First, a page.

Craigen, D. 2014. Assessing Scientific Contributions: A Proposed Framework and Its Application to Cybersecurity. Technology Innovation Management Review, 4(11): 5–13.
Da Veiga, A., & Eloff, J. H. P. 2010. A framework and assessment instrument for information security culture. Computers & Security, 29(2): 196–207.
Da Veiga A, Martins N, Eloff JHP. 2007. Information security culture – validation of an assessment instrument. Southern African Business Review, 11(1):146–66.
Filho, A. P. G., Andrade, J. C. S., & Marinho, M. M. de O. 2010. A safety culture maturity model for petrochemical companies in Brazil. Safety Science, 48(5): 615–624.
Fleming, M. 2007. Developing safety culture measurement tools and techniques based on site audits rather than questionnaires. Saint Mary’s University. http://pr-ac.ca/files/files/133_FinalReport_12May07.pdf.
Foster, P & Hoult, S. 2013. The Safety Journey: Using a Safety Maturity Model for Safety Planning and Assurance in the UK Coal Mining Industry. Minerals, 3: 59-72.
Gordon, R., Kirwan, B., Perrin, E., 2007. Measuring safety culture in a research and development centre: a comparison of two methods in the Air Traffic Management domain. Safety Science, 45: 669–695.
Guldenmund, F. W. 2000. The nature of safety culture: a review of theory and research. Safety Science, 34(1–3): 215–257.
Haviland, W., Fedorak, S. A., Lee, R. B. 2009. Cultural Anthropology, Third Canadian Edition. Ontario, Canada: Nelson Education.
Helmreich, R. L., & Merritt, A. R. L. 2001. Culture at work in aviation and medicine: National, organizational and professional influences. trid.trb.org.
Hudson, P. 2001. Aviation safety culture. Keynote address at Safeskies Conference: Canberra, November.
ISO27002. 2013. Information technology — Security techniques — Code of practice for information security controls. https://www.iso.org/obp/ui/#iso:std:iso-iec:27002:ed-2:v1:en, October 1.
International Nuclear Safety Advisory Group (INSAG). 1991. Safety Culture, Safety Series No 75- INSAG-4, Vienna: International Atomic Energy Authority.
International Telecommunication Union. 2009. ITU Corporate Annual Report 2008. https://www.itu.int/osg/csd/stratplan/AR2008_web.pdf, April 22.
Karlsson, F., Åström, J., & Karlsson, M. 2015. Information security culture – state-of-the-art review between 2000 and 2013. Information and Computer Security, 23(3): 246–285
Keenan, V., Kerr, W., & Sherman, W. 1951. Psychological climate and accidents in an automotive plant. Journal of Applied Psychology, 35(2): 108-111.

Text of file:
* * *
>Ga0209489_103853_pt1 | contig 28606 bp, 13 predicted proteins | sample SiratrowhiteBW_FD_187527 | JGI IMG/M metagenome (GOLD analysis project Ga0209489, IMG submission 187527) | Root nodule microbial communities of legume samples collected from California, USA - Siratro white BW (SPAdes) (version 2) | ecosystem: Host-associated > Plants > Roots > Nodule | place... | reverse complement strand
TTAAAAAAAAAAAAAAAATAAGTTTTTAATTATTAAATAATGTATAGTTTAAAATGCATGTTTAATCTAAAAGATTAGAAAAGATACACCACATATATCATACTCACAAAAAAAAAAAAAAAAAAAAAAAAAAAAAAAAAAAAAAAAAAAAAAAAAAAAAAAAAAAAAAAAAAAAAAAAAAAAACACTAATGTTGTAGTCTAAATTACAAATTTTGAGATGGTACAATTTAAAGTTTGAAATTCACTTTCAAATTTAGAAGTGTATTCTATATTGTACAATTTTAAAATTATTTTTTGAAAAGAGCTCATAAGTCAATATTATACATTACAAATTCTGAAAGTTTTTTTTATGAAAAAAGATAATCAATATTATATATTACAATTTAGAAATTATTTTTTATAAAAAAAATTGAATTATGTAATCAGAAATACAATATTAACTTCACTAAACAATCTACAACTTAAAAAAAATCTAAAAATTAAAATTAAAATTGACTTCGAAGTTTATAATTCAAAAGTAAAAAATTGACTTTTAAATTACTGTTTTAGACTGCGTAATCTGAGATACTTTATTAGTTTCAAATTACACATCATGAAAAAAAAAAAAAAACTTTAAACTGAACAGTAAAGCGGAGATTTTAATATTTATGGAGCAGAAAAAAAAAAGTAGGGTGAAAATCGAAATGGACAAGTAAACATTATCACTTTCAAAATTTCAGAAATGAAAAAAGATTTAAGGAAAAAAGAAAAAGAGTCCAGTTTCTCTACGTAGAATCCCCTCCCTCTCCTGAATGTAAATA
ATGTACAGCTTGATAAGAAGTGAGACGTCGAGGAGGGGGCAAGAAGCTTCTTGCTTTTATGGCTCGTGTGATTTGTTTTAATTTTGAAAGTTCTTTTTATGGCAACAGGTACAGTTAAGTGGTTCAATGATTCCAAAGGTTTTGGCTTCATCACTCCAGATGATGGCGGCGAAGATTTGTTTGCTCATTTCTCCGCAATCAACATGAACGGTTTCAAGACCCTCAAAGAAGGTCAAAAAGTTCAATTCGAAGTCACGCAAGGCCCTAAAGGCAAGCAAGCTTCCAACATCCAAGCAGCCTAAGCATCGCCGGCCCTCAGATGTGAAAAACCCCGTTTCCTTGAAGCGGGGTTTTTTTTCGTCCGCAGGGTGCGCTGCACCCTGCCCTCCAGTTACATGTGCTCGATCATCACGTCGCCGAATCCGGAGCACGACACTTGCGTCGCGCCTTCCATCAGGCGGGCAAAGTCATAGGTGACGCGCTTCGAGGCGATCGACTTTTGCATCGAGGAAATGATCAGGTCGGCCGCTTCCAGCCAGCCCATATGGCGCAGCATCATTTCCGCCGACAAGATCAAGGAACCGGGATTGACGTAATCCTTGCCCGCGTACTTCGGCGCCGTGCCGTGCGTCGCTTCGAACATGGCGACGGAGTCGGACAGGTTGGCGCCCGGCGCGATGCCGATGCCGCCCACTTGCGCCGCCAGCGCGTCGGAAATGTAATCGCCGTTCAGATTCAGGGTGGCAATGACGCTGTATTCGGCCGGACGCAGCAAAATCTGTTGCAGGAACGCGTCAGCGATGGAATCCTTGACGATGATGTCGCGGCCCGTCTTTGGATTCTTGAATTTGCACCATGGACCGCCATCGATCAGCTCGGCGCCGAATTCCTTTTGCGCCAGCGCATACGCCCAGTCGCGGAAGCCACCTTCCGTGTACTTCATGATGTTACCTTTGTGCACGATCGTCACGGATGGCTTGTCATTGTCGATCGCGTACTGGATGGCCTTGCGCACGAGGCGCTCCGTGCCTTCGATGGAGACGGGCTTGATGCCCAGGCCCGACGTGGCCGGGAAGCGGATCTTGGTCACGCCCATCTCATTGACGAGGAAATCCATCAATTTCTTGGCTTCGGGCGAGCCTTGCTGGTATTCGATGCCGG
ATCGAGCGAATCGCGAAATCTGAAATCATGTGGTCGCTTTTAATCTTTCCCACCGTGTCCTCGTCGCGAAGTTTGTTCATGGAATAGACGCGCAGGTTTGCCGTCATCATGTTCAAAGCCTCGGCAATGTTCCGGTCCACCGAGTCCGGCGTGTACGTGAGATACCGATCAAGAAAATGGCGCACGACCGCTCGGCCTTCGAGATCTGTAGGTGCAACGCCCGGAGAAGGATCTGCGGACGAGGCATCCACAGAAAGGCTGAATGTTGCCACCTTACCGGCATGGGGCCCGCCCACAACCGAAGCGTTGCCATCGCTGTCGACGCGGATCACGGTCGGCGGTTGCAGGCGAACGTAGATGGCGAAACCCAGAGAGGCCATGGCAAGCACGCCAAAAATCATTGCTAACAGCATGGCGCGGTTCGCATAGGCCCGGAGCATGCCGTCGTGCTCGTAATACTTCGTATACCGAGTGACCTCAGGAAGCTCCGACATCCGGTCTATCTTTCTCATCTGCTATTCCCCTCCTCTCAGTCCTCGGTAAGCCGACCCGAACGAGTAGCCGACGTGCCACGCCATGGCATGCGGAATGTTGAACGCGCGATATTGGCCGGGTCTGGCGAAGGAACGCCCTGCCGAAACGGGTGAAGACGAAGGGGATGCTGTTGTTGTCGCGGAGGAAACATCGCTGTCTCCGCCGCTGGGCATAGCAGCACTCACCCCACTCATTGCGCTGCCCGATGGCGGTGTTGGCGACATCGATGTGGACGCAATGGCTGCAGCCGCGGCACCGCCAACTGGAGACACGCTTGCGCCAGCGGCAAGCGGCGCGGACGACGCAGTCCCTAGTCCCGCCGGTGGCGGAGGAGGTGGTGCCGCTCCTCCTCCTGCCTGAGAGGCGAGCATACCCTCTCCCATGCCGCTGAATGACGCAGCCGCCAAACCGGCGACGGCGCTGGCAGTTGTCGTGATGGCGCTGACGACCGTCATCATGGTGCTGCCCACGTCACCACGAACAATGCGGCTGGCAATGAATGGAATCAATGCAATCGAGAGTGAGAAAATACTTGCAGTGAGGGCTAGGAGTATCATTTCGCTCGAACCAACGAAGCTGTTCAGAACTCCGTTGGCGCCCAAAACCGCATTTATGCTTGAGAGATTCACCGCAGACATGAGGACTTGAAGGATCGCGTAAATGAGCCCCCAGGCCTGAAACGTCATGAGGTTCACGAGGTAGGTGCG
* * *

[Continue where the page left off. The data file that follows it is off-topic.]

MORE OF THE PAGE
Lee, T. R. 1996. Perceptions, attitudes and behaviour: the vital elements of a safety culture. Health and Safety Code Annotated of the State of California, Adopted April 7, 1939 / Annotated and Indexed by the Publisher’s Editorial Staff. California, 10: 1–15
Leveson, N. 2013. Engineering a Safer World. Cambridge, MA: MIT Press.
Lundy, O., & Cowling, A. 1996. Strategic Human Resource Strategy. London, Canada: Routledge
Martins, A., Eloff, J.H.P. 2002. Assessing Information Security Culture. ISSA Proceedings, Muldersdrift: South Africa.
Miron, W. 2015. Adoption of Cybersecurity Capability Maturity Models in Municipal Governments. Unpublished Masters Dissertation. Carleton University, Ottawa.
Muegge, S. & Craigen, D. 2015. A Design Science Approach to Constructing Critical Infrastructure and Communicating Cybersecurity Risks. Technology Innovation Management Review, 5(6): 6-16.
O’Donovan, G. 2006. The corporate culture handbook: how to plan, implement and measure a successful culture change. Ashbrook House, Ireland: The Liffey press.
Okere, I., Niekerk, J. van, & Carroll, M. 2012. Assessing Information Security Culture: A Critical Analysis of Current Approaches. Information Security for South Africa: 1–8.
Parker, D., Lawrie, M., & Hudson, P. 2006. A framework for understanding the development of organisational safety culture. Safety Science, 44: 551–562.
Paulk, M. C., Curtis, B., Chrissis, M. B., & Weber, C. V. 1993. Capability maturity model, version 1.1. IEEE Software, 10(4): 18–27.
Ramachandran, S., Rao, C., Goles, T., & Dhillon, G. 2012. Variations in Information Security Cultures across Professions: A Qualitative Study. Communications of the Association for Information Systems, 33(11): 163-204.
Reason, J.T., 1997. Managing the Risks of Organizational Accidents. Ashgate, Aldershot.
Reid, R., & Van Niekerk, J. 2014. Towards an Education Campaign for Fostering a Societal, Cyber Security Culture. Proceedings of the Eighth International Symposium on Human Aspects of International Security & Assurance (HAISA).
Schein, E. H. 1985. Organizational culture and leadership. San Francisco, CA: Jossey-Bass.
Schein, E. H. 1996. Three cultures of management: The key to organizational learning. MIT Sloan Management Review, 38(1): 9.
Thomson, K. & Von Solms, R. 2006. Towards an Information Security Competence Maturity Model. Computer Fraud & Security, 5: 11-15.
The University of Queensland. 2008. Minerals Industry Risk Management Maturity Chart. Brisbane, Australia: University ofQueensland Minerals Industry Health & Safety Centre.
Van Niekerk, J. F., & Von Solms, R. 2010. Information security culture: A management perspective. Computers & Security, 29(4): 476–486.
Westrum, R., 1993. Cultures with requisite imagination. In: Wise, J.A., Hopkin, V.D., Stager, P. (Eds.), Verification and Validation of Complex Systems: Human Factors Issues: 401-416. New York: Springer-Verlag.
Whitman, M.E., & Mattord, H.J. 2009. Principles of information security, 3rd ed. Kennesaw State University: Thompson Course Technology.
Whitman, M.E., & Mattord, H.J. 2003. Principles of Information Security. Kennesaw State University: Thomson Course Technology.
Young, W., & Leveson, N. 2013. System Thinking for Safety and Security. Proceedings of the 2013 Annual Computer Security Applications Conference (ACSAC 2013).